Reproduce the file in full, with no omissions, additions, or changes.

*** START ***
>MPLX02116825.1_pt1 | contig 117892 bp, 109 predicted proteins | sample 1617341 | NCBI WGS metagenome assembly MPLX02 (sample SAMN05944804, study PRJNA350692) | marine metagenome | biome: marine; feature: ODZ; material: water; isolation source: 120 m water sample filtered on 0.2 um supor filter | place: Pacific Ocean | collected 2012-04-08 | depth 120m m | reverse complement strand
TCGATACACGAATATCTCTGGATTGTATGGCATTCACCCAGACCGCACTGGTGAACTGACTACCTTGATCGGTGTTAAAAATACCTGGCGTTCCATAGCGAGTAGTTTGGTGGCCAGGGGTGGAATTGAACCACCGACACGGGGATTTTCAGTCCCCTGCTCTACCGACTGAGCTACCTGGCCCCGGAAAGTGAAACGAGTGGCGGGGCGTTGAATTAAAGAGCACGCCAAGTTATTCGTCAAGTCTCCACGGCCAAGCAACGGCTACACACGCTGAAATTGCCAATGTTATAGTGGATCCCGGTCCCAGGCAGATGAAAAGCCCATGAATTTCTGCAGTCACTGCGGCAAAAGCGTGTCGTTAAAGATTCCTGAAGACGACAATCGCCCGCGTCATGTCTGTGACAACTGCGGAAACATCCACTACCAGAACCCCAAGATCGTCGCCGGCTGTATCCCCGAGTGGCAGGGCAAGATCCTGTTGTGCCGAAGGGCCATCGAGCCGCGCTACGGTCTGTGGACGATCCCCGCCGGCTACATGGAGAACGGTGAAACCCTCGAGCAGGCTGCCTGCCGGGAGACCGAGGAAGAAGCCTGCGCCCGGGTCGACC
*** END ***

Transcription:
>MPLX02116825.1_pt1 | contig 117892 bp, 109 predicted proteins | sample 1617341 | NCBI WGS metagenome assembly MPLX02 (sample SAMN05944804, study PRJNA350692) | marine metagenome | biome: marine; feature: ODZ; material: water; isolation source: 120 m water sample filtered on 0.2 um supor filter | place: Pacific Ocean | collected 2012-04-08 | depth 120m m | reverse complement strand
TCGATACACGAATATCTCTGGATTGTATGGCATTCACCCAGACCGCACTGGTGAACTGACTACCTTGATCGGTGTTAAAAATACCTGGCGTTCCATAGCGAGTAGTTTGGTGGCCAGGGGTGGAATTGAACCACCGACACGGGGATTTTCAGTCCCCTGCTCTACCGACTGAGCTACCTGGCCCCGGAAAGTGAAACGAGTGGCGGGGCGTTGAATTAAAGAGCACGCCAAGTTATTCGTCAAGTCTCCACGGCCAAGCAACGGCTACACACGCTGAAATTGCCAATGTTATAGTGGATCCCGGTCCCAGGCAGATGAAAAGCCCATGAATTTCTGCAGTCACTGCGGCAAAAGCGTGTCGTTAAAGATTCCTGAAGACGACAATCGCCCGCGTCATGTCTGTGACAACTGCGGAAACATCCACTACCAGAACCCCAAGATCGTCGCCGGCTGTATCCCCGAGTGGCAGGGCAAGATCCTGTTGTGCCGAAGGGCCATCGAGCCGCGCTACGGTCTGTGGACGATCCCCGCCGGCTACATGGAGAACGGTGAAACCCTCGAGCAGGCTGCCTGCCGGGAGACCGAGGAAGAAGCCTGCGCCCGGGTCGACC